Billions of dollars later, countless lives lost and disfigured, policymakers are coming round to the idea that the war on drugs has been at best a misguided endeavor.

Latin American countries – which have borne the brunt of the violence and dislocation - are spearheading the demand for new thinking. Even in the United States, which for years had led the global crusade to stop the drugs trade by throttling supply, enthusiasm is waning. Some of its states are pursuing their own experiments in decriminalization of marijuana.

It is not yet clear what the future of global drug policy will look like ahead of the UN General Assembly Special Session (UNGASS) in 2016, where member countries will debate the issue.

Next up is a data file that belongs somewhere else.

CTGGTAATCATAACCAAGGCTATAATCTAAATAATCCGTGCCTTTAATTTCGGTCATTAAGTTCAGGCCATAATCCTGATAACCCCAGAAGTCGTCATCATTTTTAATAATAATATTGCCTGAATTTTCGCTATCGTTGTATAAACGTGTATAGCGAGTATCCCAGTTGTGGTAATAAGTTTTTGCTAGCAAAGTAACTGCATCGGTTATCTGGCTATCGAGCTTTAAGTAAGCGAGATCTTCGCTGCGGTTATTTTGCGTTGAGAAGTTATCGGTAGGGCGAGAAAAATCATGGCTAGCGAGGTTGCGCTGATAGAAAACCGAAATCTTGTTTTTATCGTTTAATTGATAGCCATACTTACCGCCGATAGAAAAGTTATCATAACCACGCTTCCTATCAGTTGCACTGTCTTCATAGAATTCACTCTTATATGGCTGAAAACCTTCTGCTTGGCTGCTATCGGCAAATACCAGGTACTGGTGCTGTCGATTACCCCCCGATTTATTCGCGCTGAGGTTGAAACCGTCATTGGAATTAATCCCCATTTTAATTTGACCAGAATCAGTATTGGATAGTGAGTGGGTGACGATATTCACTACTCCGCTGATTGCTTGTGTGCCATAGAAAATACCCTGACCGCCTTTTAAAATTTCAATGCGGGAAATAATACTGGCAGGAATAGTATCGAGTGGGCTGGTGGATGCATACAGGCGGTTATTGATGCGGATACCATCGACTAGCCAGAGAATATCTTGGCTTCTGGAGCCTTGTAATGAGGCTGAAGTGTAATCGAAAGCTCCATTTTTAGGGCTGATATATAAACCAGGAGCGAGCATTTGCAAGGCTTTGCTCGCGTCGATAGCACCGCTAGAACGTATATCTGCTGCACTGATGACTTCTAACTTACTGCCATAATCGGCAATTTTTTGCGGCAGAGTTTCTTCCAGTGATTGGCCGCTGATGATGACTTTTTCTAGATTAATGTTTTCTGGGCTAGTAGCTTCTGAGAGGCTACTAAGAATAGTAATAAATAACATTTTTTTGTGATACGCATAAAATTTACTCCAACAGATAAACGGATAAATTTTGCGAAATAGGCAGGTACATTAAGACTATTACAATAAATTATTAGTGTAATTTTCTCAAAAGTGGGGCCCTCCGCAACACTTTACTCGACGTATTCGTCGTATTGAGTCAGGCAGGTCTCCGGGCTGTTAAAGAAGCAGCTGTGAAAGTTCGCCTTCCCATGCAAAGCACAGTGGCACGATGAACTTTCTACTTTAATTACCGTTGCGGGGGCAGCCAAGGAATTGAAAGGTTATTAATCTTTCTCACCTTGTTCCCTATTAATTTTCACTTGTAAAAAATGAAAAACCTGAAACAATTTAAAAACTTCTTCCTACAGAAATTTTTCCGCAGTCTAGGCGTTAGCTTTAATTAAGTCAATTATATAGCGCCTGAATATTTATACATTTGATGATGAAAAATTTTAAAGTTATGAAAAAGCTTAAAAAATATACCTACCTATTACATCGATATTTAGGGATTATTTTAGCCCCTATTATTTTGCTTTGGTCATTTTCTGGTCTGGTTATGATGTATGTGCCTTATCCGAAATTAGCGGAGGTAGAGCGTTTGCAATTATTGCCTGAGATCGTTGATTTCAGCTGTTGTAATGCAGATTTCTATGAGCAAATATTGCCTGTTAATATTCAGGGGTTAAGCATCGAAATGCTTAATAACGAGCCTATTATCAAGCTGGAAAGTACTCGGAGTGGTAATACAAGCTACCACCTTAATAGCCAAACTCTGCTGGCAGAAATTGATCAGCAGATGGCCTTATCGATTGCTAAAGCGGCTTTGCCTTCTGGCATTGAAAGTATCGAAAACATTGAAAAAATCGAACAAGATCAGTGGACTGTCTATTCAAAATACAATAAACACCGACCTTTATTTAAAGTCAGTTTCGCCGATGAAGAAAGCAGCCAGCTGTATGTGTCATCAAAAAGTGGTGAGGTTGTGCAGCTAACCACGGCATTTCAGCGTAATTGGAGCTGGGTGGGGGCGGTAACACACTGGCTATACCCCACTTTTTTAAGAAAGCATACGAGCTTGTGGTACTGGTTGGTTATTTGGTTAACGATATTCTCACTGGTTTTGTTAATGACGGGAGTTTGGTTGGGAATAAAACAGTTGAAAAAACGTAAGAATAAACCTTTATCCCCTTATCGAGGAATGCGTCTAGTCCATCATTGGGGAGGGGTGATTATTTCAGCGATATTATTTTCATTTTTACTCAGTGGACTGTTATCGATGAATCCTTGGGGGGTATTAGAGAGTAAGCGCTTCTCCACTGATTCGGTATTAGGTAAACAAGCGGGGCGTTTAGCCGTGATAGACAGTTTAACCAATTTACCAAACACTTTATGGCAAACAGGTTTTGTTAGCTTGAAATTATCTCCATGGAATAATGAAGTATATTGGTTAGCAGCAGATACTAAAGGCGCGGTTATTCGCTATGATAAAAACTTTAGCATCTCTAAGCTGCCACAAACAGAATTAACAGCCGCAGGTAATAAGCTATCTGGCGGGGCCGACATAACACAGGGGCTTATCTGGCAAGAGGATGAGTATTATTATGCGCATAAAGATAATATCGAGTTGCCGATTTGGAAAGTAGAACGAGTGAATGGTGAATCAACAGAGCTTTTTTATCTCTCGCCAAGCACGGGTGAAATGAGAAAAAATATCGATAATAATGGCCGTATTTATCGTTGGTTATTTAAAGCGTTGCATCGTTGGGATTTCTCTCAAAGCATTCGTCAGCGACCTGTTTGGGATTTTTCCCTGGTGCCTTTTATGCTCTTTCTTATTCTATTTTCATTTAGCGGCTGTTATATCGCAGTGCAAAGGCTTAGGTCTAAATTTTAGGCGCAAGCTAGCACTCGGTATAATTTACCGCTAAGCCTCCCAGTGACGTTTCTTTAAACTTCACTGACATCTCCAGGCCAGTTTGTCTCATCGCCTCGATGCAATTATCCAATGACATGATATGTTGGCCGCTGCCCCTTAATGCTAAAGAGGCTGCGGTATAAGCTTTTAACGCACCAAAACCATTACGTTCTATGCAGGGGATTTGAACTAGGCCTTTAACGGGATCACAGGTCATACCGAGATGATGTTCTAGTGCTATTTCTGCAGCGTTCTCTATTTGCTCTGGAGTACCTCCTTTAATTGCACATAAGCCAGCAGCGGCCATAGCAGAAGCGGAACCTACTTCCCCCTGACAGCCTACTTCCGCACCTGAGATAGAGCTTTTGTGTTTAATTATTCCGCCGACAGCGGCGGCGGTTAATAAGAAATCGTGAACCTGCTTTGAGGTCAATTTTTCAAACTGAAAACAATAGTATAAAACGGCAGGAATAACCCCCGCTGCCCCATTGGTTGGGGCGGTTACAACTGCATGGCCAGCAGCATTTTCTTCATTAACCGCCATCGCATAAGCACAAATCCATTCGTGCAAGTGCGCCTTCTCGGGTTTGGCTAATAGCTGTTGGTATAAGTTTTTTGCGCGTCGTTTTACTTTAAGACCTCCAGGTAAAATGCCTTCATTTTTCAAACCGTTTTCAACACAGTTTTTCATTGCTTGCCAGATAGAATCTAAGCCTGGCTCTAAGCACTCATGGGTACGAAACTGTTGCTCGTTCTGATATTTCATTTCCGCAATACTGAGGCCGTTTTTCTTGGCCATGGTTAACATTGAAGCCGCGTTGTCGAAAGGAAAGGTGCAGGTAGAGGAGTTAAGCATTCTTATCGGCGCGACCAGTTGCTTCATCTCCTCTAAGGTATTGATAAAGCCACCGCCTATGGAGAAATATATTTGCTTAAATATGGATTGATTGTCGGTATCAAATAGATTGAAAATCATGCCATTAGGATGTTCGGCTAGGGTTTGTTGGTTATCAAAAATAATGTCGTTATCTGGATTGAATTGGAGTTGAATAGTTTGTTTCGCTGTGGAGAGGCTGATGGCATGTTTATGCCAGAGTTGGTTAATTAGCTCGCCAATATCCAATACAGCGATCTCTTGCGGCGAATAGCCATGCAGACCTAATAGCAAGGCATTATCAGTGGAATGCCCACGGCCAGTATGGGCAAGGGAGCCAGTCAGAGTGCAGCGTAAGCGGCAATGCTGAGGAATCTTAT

But this In-Depth seeks to explore the flaws in the current architecture, and document the humanitarian impact – the collateral damage – wrought by those policies in developing countries.

The Stories

Shake-up under way in global drugs policy

Drug policy shift no relief for victims of the war

Balloons and sausages – understanding the global drugs trade

Rethinking Thailand’s war on methamphetamines

Colombia’s fight against the coca trade

Southeast Asia slowly accepting harm reduction

New opium elimination plan in Myanmar

Colombia's corridors of instability and displacement

Making a dent in South Africa’s drug culture

Time for a new poppy policy in Afghanistan

Calls for a ceasefire in the war on drugs

Women paying price of Latin America drug wars


Cesar Gaviria, a former Colombian president, explains why he thinks the war on drugs is a failure.   Most heroin sold in Europe comes from poppies in Afghanistan, and the shortest route is through Iran.